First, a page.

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Correct answer by Chad Chelius | Adobe Community Professional

You're not missing anything unfortunately. This is one of the huge limitations of Acrobat for blind users such as yourself. The easiest way to tag an existing PDF for a sighted user is using the Reading Order panel but unfortunately it's a completely visual process. I taught an accessibility class a little while ago to blind users and this part of the process was next to impossible. Using a source file such as Word was much much easier however in Acrobat, not so much. I wish I had a better answer for you.

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Remediating Documents if You Are Visually Impaired?

New Here ,
Jan 25, 2019

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Hi everyone,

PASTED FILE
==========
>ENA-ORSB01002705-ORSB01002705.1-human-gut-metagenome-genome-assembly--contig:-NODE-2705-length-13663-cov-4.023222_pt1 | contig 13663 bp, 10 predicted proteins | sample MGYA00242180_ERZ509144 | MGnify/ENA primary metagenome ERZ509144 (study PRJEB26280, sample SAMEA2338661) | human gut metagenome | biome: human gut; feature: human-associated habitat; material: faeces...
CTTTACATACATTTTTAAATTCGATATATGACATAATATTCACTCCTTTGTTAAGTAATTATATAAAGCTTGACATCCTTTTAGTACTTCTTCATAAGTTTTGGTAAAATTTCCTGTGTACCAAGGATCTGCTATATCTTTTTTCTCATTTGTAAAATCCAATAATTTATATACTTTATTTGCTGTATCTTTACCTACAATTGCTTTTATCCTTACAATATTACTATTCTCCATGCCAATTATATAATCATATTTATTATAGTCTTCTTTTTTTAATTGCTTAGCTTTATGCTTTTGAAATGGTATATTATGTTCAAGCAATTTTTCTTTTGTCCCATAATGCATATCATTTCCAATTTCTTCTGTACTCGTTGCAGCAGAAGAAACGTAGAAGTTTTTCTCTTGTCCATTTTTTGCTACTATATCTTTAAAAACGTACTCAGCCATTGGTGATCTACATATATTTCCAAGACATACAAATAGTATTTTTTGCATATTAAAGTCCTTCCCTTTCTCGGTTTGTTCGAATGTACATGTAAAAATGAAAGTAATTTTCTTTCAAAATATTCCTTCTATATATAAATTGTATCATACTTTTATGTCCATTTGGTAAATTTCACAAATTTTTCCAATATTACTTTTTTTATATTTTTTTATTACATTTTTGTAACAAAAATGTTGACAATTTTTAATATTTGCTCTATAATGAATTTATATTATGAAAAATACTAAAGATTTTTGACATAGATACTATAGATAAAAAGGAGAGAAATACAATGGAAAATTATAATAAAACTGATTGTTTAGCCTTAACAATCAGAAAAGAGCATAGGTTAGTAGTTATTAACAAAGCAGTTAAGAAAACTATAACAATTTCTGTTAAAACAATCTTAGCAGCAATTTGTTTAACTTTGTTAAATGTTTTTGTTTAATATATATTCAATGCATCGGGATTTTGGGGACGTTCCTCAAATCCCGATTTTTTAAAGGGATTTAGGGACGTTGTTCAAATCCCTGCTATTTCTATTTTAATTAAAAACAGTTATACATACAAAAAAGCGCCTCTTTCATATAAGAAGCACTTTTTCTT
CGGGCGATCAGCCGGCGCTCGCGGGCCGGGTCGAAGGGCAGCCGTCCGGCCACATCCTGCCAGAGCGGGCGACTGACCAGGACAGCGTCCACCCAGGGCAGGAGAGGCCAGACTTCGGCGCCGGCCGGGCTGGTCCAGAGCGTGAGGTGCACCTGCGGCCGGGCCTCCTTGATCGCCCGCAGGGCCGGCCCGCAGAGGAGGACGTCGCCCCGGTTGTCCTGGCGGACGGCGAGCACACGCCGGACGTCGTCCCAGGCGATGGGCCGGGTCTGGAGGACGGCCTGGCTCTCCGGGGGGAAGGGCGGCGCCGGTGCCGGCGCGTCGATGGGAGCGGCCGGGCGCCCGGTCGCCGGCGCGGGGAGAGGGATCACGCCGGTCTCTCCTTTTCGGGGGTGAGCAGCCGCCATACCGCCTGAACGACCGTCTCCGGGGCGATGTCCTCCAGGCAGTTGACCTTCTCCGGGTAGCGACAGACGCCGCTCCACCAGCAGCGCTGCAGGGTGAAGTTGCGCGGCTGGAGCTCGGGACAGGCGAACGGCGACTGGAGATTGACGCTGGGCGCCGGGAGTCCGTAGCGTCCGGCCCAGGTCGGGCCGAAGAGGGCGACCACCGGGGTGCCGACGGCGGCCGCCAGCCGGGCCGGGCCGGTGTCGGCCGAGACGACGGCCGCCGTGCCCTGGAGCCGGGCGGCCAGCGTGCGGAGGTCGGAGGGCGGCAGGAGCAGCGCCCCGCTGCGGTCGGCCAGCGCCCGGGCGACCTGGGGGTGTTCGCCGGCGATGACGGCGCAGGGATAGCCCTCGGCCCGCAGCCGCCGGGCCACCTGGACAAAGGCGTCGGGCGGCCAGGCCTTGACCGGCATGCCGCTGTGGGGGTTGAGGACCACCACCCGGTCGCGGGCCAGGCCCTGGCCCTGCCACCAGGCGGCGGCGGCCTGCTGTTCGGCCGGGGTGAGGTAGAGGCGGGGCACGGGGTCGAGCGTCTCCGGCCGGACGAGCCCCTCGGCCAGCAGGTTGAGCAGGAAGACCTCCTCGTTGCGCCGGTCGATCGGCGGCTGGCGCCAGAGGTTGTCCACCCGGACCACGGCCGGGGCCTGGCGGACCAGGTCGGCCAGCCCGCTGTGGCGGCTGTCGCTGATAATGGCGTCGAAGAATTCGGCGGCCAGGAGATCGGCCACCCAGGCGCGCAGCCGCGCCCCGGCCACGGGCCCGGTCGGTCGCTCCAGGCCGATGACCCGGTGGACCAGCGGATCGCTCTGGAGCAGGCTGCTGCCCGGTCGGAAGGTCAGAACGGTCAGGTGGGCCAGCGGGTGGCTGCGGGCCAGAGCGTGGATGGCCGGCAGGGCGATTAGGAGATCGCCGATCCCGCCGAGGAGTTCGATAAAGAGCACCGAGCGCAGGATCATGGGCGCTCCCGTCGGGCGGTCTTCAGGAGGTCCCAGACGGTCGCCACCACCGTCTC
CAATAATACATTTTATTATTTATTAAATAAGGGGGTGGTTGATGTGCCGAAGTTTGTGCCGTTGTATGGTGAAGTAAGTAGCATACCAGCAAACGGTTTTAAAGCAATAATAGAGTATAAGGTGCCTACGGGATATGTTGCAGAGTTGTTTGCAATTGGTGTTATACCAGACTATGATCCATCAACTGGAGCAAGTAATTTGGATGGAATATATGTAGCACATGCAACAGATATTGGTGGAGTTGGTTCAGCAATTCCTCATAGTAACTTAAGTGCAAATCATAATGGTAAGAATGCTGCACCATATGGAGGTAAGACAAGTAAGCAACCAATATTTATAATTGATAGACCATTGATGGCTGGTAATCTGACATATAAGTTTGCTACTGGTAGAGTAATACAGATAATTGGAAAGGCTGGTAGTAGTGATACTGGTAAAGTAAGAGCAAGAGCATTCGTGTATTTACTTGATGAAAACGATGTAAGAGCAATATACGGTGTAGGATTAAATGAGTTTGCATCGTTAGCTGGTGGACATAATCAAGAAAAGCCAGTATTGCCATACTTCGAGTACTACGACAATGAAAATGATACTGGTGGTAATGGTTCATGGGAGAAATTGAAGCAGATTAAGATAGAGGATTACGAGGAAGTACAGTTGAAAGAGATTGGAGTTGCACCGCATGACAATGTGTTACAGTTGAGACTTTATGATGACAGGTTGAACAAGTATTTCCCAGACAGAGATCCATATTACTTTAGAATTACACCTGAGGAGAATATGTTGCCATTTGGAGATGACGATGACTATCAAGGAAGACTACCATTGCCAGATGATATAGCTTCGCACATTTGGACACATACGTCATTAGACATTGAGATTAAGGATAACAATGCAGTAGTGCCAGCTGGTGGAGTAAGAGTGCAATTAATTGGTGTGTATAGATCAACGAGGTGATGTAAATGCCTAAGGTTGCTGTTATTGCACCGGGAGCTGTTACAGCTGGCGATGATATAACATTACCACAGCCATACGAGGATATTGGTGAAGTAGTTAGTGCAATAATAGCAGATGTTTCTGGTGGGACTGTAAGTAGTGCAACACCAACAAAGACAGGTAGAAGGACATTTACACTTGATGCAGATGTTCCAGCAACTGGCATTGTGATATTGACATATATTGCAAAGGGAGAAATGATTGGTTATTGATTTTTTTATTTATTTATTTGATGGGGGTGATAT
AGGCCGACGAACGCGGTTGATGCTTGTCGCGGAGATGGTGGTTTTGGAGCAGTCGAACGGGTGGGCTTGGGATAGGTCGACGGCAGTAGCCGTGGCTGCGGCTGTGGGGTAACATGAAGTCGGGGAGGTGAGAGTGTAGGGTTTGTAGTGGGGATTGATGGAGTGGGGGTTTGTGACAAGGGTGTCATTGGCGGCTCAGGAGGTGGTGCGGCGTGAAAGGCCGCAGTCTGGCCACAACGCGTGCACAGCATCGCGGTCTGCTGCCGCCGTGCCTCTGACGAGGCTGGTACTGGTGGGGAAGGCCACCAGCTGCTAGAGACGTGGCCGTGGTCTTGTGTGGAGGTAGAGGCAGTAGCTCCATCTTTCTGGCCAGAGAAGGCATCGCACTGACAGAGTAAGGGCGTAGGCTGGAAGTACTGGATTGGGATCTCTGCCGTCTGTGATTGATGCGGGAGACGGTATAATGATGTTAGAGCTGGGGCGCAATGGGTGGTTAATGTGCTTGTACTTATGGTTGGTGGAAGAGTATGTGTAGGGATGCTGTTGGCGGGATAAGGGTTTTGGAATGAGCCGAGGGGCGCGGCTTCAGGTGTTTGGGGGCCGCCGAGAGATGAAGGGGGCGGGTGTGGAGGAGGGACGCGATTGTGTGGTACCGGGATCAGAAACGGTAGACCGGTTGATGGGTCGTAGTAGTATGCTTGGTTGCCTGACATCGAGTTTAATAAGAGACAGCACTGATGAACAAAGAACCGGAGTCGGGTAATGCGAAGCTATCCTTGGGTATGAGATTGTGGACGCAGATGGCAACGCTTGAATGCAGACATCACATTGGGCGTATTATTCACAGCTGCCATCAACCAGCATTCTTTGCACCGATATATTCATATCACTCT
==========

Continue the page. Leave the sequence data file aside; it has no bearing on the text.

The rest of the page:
I haven't seen this topic mentioned, but forgive me if I have overlooked something.  I am totally blind and use a screen reader; I am unable to use the mouse.  Often I am asked to review, make comments on, or even fix PDF issues in a file that have been provided to me, but for which I do not have the source file.  Keep in mind that I am using Acrobat DC Professional 2019.  I realize this is relatively simple for a visual user.  For example, to tag a particular section of the document one would usually use the reading order tool.  However, the reading order tool is really meant to show someone visually what is highlighted and how items are tagged.  It also seems to be extremely lacking in keyboard support I.E. no key commands to select text, images, tables etc.  If I am mistaken and there are key commands for the reading order tool to make selections, please correct me or point me to a list of commands I can use with this tool.  Anyway, I thought maybe using the content pane along with the tags pane would work better.  To a certain extent it does, but it certainly doesn't seem to be the optimal solution either.  For example, let's say I have a document with the words "Hello World" and I want to tag this as a heading level 1.  The content pane usually separates the text into random chunks and divides them into different nodes.  So, as I move down the tree structure in the content pane I might see the letters He, then llo, then wor, then ld.  Hopefully you get the idea.  That is all well and good, but let's say I select all of those nodes and then I choose the options menu, and then choose to create tag from selection.  Now if I move over to my tags pane, I can see that I have tagged it as a heading level 1, but I don't want the text to be broken into these chunks anymore.  I want to combine this into a single node under the h1 tag.  How do I go about doing this?  Further, what if I only want to select the W in word World, and not the letters Wor, as it is broken up?  In short, I just need a better method of highlighting text or other content so that I can then tag it.  I really don't care if it is the reading order tool, the content pane, or some other tool I have yet to see.  However, as I said, all of the methods for selection I have seen are primarily geared toward sighted users.  Am I missing something?  It seems a bit ironic that the tools to make a PDF accessible in Acrobat are, well, inaccessible themselves.  Again, any help is appreciated!